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Tea Time with Clayton's Honor

Did you know: Tea smuggling was widespread and it was the smuggled, cheaper tea that Irish peasants enjoyed. Its popularity grew quickly and by 1830s, tea was in staple in people’s diets and widespread amongst the poor. It seems that English reformers saw the pastime of tea-drinking as “reckless and uncontrollable” and something that could cause “addiction, illicit longing and revolutionary sympathies”. (Pouringtea.com)


Thank goodness for that! It's interesting to see how the perception of drinking tea varied from place to place.


Excerpt from Clayton's Honor


They walked into the study where Tristan sat in one of the plush chairs, a drink in his hand. He stood when they entered, offering Anne a genuine smile and a kiss on her hand. “I have ordered tea and a light repast for you, my dear. I dare hope the journey was not too taxing.”


“Not in the least.”


“Brilliant.” Tristan turned to Devon. “Tell me, old friend. Have you become reckless?”


Devon escorted Anne to her seat and availed himself of a glass of whiskey from the sideboard. “Not to my knowledge.” He swirled the liquid twice before sipping.


Anne spoke up in Devon’s defense. “The journey was my idea—”


Conversation halted when Ellis entered with the tea. Devon waved away Anne’s concern. “Don’t worry, Ellis knows everything, don’t you?”


Ellis bowed once. “Quite right, sir.”


Devon smirked and occupied the seat next to Anne. Once the butler had exited, Anne continued. “It was my idea to leave Greyson Hall, not Devon’s.” She looked to Devon for confirmation, but he appeared entertained by what she’d said. Anne glanced at Tristan whose expression conveyed great amusement and a touch of doubt.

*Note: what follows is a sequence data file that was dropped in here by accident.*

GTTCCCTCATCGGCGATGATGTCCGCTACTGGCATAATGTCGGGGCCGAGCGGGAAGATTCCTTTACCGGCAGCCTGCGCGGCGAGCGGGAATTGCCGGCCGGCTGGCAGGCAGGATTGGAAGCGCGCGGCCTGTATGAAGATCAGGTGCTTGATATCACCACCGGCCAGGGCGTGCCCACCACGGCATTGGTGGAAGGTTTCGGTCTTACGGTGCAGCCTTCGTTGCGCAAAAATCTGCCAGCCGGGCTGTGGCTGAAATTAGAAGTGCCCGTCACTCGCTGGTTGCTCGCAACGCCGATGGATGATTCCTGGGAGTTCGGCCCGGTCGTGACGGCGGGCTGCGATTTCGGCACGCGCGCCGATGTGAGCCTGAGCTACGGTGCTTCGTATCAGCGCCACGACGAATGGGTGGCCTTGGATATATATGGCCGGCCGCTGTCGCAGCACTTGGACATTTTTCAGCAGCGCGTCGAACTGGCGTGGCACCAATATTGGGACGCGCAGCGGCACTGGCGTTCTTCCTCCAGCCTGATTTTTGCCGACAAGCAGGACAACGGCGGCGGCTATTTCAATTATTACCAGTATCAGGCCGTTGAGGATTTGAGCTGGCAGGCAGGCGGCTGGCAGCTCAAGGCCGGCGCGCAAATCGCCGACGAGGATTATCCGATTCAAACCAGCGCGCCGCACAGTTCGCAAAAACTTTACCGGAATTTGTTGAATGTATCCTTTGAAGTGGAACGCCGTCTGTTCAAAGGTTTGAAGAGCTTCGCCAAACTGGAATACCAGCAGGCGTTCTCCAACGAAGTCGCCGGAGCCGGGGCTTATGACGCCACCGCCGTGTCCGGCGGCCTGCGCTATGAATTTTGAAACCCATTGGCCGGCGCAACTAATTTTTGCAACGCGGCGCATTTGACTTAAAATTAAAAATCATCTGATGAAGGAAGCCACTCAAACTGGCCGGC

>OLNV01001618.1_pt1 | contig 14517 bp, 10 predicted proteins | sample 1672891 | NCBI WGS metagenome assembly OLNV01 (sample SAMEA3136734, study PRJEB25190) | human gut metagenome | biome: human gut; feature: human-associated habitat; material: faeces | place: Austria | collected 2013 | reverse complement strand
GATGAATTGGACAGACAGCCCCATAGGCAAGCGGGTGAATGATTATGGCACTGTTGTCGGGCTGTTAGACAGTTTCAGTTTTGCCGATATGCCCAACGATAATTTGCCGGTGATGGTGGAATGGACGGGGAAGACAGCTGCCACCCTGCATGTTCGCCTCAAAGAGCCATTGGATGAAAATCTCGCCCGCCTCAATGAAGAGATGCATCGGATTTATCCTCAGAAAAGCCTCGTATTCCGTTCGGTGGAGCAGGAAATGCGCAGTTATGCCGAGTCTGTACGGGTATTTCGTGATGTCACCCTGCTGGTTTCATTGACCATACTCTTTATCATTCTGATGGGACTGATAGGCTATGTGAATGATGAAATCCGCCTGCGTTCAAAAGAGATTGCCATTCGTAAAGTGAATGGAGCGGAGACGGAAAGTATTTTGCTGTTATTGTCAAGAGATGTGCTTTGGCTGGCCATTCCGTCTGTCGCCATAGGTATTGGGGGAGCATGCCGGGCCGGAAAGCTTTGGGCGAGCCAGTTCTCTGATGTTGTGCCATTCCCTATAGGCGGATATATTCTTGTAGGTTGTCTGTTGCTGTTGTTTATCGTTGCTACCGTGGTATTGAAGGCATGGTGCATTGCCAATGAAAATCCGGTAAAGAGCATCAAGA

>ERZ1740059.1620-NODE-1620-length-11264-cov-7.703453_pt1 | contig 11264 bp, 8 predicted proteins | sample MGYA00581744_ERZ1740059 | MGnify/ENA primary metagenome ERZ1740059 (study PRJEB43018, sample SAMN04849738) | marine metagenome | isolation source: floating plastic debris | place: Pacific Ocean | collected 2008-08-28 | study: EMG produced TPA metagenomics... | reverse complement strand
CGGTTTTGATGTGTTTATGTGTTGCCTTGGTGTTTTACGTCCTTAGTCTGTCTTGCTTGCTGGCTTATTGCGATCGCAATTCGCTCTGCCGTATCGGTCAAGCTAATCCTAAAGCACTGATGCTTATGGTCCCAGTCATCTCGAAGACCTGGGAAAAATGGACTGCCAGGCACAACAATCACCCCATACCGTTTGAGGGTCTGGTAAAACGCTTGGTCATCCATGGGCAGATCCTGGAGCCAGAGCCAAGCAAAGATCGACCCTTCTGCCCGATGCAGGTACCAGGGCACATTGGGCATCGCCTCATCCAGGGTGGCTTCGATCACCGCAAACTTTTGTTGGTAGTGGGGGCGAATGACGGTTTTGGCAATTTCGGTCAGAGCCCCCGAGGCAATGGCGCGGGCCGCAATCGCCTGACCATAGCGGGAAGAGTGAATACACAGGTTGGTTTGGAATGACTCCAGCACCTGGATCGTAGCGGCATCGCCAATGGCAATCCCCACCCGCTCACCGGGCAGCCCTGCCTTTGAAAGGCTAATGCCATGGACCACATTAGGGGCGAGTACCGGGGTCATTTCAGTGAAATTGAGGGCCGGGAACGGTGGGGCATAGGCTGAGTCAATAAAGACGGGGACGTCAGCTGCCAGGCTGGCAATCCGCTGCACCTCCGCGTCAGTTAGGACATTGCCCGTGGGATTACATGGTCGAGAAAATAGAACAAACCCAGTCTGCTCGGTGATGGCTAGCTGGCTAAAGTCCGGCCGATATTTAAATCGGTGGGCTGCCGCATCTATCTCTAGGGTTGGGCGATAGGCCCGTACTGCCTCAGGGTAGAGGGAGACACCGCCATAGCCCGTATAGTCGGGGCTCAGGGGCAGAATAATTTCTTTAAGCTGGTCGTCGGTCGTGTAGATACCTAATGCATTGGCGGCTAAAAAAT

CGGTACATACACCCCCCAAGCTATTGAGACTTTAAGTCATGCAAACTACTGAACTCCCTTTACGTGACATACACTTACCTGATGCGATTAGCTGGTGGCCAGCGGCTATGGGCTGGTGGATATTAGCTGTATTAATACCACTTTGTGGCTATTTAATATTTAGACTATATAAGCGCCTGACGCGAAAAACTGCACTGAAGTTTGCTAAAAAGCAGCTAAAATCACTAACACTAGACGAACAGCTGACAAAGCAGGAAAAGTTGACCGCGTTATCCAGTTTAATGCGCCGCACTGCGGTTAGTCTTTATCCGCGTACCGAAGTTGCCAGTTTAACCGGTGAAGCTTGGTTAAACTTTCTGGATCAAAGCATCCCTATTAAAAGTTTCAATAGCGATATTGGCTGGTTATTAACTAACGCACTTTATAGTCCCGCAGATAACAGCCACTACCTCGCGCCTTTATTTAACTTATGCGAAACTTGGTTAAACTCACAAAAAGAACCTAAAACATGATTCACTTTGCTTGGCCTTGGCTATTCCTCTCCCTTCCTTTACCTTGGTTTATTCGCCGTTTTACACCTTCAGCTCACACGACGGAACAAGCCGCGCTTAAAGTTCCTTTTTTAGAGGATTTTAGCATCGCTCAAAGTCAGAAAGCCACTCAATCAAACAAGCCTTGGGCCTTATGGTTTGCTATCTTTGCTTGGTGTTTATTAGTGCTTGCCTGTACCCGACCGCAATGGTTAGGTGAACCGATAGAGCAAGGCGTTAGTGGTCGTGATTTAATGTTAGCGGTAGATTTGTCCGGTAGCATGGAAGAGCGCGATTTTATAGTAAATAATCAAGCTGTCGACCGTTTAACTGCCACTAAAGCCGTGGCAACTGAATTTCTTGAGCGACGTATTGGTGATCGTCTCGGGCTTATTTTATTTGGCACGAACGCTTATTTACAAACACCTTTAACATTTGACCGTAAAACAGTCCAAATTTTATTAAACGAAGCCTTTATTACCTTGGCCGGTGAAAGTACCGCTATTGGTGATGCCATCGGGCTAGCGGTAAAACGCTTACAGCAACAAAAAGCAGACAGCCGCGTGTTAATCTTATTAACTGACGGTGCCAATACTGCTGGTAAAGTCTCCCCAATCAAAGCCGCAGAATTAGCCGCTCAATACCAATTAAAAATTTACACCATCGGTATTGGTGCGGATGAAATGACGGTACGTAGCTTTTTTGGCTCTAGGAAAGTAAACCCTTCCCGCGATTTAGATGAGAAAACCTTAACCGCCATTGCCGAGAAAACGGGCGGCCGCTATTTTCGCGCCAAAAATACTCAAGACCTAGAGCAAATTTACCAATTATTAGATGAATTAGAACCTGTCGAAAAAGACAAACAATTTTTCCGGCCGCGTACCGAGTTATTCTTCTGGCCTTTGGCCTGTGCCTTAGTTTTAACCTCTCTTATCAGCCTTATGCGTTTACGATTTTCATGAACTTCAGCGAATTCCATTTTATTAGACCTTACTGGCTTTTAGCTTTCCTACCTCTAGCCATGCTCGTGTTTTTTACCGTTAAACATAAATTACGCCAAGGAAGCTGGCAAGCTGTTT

Devon responded on his friend’s behalf. “Tristan is simply overcome with appreciation for any woman who would deny me, especially when he knows there is not a soul on earth who could ever make me do anything.”


“It’s risky, and Charles won’t like it,” Tristan argued.


Devon nodded. “I know, but hear us out. Anne’s plan is smart, and it’s nothing we wouldn’t consider had she not been Charles’s cousin.”


Tristan retook his seat. “So, we let the cat come to the cream.”


“That is the idea.” Devon set his glass aside and leaned forward. “But first, Anne and I have a social visit to make upon one Lady Alexander.”


Tristan’s glass stopped halfway to his lips.


Anne observed him with a careful eye, and his reaction was unmistakable.


“You know her?”


“No, but my father did.”


Excerpt from Clayton's Honor copyright © MK McClintock


Did you know: "Both spellings of the word, whiskey and whisky, are correct. If you’re talking about a drink that’s been made in Scotland, Canada, or Japan, use the spelling without the e—whisky. When referring to drinks distilled in the United States or Ireland, use the e—whiskey." (grammarly.com)


The whiskey Devon is enjoying is, of course, Irish whiskey. "The word 'whiskey' comes from the Irish (or 'Gaelic') uisce beatha, meaning water of life."


I didn't know that one.


Make time every now and then to escape into a good book and relax with a pot of tea and a tasty treat.


The Tea: Chamomile with Lavender from Traditional Medicinals

The Treat: Huckleberry Coffee Cake with Coconut Topping

The Book: Clayton's Honor, book 3 of the British Agent series. Read an excerpt >


#BritishAgentSeries #teaandbook #teatime

Meet the Author

MK McClintock writes stories for those who enjoy escaping to another time and place, where their imaginations are free and open to simple pleasures and stories with plenty of happy-ever-afters—at least for the good guys. Villains get a different kind of ending.

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